Tetanus Neonatorum

Tetanus Neonatorum

Tetanus is an infection of the nervous system caused by highly neurotoxic bacteria Clostridium tetani. Tetanus neonatorum [TNN] is tetanus infection that occurs in a newborn child.

Causes and risk factors

Tetanus neonatorum is caused by exposure of newborn baby to infected person, i.e., unvaccinated mother who is infected or unsterile obstetric instruments. It enters the body through open or unhealed wounds such as umbilical stump in case of newborn. A poison known as tetanospasmin is released by the bacteria. This poison is responsible for blocking nerve signals from brain to muscles thus resulting in muscle spasms, sometimes so severe that they can even tear the muscles. The risk factors for neonatal tetanus are home delivered babies, lack of sterile and antiseptic precautions at the time of delivery, inadequately vaccinated or nonimmunised mother during pregnancy.

Clinical presentation

The newborn infant presents with high fever. Tetanus neonatorum shows signs and symptoms like mild spasm affecting jaw muscles called as lockjaw. This leads to failure of newborn to suck milk from breast. The baby is unable to open his mouth. This is followed by chest, neck, back, and abdominal muscles spasms and muscle rigidity. Severe spasms can involve back causing arching of back and called as opisthotonos. When spasms affect the muscles of respiration, it leads to dyspnea [difficulty in breathing]. Prolonged muscle spasms with sudden severe painful contractions is called as tetani. This condition is so severe that it can lead to fracture and muscle tears. Additional symptoms include excessive drooling of saliva, irritability, crying, and difficulty in swallowing [dysphagia].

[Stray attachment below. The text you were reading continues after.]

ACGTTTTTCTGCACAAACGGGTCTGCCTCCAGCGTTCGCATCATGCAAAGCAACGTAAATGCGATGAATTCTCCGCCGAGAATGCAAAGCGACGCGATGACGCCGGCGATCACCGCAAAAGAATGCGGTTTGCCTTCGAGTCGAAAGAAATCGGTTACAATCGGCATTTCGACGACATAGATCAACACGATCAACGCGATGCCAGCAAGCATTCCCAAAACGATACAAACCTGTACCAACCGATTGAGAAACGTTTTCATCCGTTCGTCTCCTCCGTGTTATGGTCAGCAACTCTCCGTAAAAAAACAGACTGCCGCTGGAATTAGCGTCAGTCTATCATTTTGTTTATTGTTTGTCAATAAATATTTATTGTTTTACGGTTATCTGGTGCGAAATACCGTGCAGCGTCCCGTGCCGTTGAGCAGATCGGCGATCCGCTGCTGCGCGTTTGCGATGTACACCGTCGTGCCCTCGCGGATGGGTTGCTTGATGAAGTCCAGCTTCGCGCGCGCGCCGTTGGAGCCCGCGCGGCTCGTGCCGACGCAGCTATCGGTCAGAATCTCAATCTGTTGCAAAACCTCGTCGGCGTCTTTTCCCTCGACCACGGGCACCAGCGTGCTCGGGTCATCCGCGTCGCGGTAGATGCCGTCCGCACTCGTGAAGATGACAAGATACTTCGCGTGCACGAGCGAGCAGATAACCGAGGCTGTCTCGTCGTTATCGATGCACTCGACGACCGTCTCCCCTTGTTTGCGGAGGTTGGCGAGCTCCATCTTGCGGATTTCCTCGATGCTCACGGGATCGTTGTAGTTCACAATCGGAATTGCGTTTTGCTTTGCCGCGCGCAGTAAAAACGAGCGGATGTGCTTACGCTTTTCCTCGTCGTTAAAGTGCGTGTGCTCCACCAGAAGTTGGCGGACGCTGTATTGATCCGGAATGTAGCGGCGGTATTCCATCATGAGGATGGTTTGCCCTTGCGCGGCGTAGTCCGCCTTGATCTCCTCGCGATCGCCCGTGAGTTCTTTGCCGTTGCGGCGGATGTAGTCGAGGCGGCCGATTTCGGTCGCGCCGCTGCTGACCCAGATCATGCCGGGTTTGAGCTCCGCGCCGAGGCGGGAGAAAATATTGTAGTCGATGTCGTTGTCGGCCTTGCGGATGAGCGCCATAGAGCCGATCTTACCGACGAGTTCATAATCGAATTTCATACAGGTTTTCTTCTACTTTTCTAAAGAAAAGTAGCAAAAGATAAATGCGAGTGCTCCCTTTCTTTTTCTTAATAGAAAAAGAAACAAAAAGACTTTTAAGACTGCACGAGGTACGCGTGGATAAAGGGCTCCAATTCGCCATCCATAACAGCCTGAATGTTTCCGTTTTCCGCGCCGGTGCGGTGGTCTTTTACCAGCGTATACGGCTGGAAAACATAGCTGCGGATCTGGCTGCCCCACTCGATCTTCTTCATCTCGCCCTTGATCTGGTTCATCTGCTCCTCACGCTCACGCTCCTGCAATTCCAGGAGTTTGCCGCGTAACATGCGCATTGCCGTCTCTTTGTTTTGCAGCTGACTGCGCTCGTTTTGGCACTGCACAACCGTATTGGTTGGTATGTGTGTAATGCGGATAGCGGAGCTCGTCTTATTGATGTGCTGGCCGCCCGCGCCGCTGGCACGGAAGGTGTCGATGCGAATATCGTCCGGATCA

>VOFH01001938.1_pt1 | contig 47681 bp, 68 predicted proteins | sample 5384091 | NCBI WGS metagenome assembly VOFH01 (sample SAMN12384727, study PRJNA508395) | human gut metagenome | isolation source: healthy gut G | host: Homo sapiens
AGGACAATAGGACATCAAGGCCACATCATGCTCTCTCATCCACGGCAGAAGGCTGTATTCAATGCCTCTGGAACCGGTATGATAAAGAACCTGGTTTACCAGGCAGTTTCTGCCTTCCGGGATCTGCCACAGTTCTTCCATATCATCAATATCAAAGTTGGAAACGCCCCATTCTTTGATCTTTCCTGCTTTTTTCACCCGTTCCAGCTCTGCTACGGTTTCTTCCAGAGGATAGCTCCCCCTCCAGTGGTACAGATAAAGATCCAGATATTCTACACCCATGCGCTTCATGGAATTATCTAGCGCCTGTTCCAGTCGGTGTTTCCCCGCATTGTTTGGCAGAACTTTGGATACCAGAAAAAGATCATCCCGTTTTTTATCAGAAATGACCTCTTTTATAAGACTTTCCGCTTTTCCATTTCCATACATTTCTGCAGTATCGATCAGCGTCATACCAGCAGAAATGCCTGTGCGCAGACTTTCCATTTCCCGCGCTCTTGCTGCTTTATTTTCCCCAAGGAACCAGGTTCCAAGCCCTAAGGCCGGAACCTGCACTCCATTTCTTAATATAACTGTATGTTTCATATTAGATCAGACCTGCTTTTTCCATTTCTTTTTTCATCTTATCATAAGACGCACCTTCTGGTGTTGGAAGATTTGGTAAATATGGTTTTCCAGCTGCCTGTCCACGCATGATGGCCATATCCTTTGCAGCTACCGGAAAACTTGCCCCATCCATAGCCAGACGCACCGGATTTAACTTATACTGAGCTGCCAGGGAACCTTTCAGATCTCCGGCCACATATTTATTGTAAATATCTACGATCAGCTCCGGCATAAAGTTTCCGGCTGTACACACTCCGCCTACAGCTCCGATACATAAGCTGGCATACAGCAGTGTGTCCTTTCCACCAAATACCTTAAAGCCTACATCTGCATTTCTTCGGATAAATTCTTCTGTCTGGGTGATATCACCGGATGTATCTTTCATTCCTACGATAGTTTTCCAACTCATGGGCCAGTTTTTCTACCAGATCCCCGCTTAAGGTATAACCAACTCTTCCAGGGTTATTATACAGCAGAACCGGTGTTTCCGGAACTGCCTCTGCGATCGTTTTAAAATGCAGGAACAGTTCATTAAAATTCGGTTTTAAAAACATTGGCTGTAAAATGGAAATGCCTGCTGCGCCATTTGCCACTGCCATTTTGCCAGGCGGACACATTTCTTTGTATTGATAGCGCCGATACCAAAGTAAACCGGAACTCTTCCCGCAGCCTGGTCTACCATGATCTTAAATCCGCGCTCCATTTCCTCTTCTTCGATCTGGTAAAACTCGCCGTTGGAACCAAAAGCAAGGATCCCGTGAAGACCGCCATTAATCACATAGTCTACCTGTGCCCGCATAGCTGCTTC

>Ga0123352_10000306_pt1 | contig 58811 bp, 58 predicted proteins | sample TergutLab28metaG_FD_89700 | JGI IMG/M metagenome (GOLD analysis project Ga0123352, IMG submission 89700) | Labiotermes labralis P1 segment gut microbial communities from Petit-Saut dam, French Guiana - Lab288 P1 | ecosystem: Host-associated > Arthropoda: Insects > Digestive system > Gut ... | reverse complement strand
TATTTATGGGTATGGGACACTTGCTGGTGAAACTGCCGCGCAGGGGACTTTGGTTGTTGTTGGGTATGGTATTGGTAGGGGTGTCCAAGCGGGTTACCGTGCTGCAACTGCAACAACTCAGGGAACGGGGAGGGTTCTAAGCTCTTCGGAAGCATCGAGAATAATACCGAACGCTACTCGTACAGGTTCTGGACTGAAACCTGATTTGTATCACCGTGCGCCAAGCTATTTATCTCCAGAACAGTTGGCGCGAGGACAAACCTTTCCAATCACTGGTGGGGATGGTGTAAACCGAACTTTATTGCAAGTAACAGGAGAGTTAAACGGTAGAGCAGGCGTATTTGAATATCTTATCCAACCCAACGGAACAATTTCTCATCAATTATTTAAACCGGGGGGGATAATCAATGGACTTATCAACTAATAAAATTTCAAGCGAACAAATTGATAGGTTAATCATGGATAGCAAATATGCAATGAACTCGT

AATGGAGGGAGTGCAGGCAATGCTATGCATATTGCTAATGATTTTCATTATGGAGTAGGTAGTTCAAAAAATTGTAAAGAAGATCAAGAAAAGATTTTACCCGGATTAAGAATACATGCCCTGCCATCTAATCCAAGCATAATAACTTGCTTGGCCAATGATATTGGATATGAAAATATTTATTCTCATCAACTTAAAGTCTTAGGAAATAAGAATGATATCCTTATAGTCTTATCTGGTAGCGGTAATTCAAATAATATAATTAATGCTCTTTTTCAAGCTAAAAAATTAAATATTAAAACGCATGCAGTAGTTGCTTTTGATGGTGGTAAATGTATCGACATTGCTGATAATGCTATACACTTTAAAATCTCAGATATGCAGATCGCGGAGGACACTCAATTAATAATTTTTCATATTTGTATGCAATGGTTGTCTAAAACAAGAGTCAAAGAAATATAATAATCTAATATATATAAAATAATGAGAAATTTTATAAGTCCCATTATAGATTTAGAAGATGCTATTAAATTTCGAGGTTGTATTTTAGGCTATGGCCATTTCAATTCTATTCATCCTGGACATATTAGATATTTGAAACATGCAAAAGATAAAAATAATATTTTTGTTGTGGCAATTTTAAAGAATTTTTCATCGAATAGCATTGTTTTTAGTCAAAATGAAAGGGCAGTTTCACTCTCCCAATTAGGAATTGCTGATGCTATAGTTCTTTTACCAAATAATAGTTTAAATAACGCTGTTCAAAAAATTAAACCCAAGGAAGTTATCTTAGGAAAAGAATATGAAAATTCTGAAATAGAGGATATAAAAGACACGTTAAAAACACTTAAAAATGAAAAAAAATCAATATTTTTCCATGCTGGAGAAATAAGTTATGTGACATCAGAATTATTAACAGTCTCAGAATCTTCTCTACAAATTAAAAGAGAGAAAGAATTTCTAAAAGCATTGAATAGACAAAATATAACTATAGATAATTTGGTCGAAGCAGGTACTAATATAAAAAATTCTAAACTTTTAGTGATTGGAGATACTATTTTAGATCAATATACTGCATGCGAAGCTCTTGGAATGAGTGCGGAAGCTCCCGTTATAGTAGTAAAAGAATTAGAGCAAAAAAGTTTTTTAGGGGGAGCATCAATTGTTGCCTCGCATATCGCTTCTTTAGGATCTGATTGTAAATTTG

Medical history by the patient and clinical examination by the doctor helps in diagnosis. Routine blood examination is done. Urine analysis is recommended.


Treatment involves administration of antibiotics. Tetanus antitoxin [TT] is administered along with tetanus immune globulin [TIG]. Muscle relaxants and sedatives to reduce spasms may be given. Breathing is supported with oxygen and breathing machine. Recent management includes neuromuscular blockade and positive pressure ventilation with tracheotomy. Prevention is necessary which is possible by immunization. It includes active immunization of mother which includes 2 monthly injections of tetanus toxoid [TT] and aseptic cord care at birth and subsequently. If mother has not received tetanus toxoid during pregnancy, a dose of human tetanus immunoglobulin [TIG] will prevent TNN. Supportive care is given to prevent further infection such as the newborn should be provided with soothing dim light, reduced noise, and stable temperature. There must be minimum handling of the newborn; it should be kept in thermoneutral environment. Intramuscular injections should be avoided. Frequent suction of oral secretions should be done. Use of soft, nonirritant clothes is necessary. Feeding should be stopped for first 2-4 days during spasms. Gradually feeding must be started with nasogastric tube. IV fluid administration for nutrition is required. Care of umbilical stump, local wounds with debridement is necessary. The care should be taken in tertiary NICU setup.

Other Modes of treatment

The other modes of treatment can also be effective in treating Tetanus neonatorum. Homoeopathy is a science which deals with individualization and considers a person in a holistic way. This science can be helpful in combating the symptoms. Similarly, the Ayurvedic system of medicine which uses herbal medicines and synthetic derivates are also found to be effective in treating Tetanus neonatorum.

Facts and figures

There has been a significant drop in mortality rates from 80% to 36 % in past 10 years due to use of TIG.

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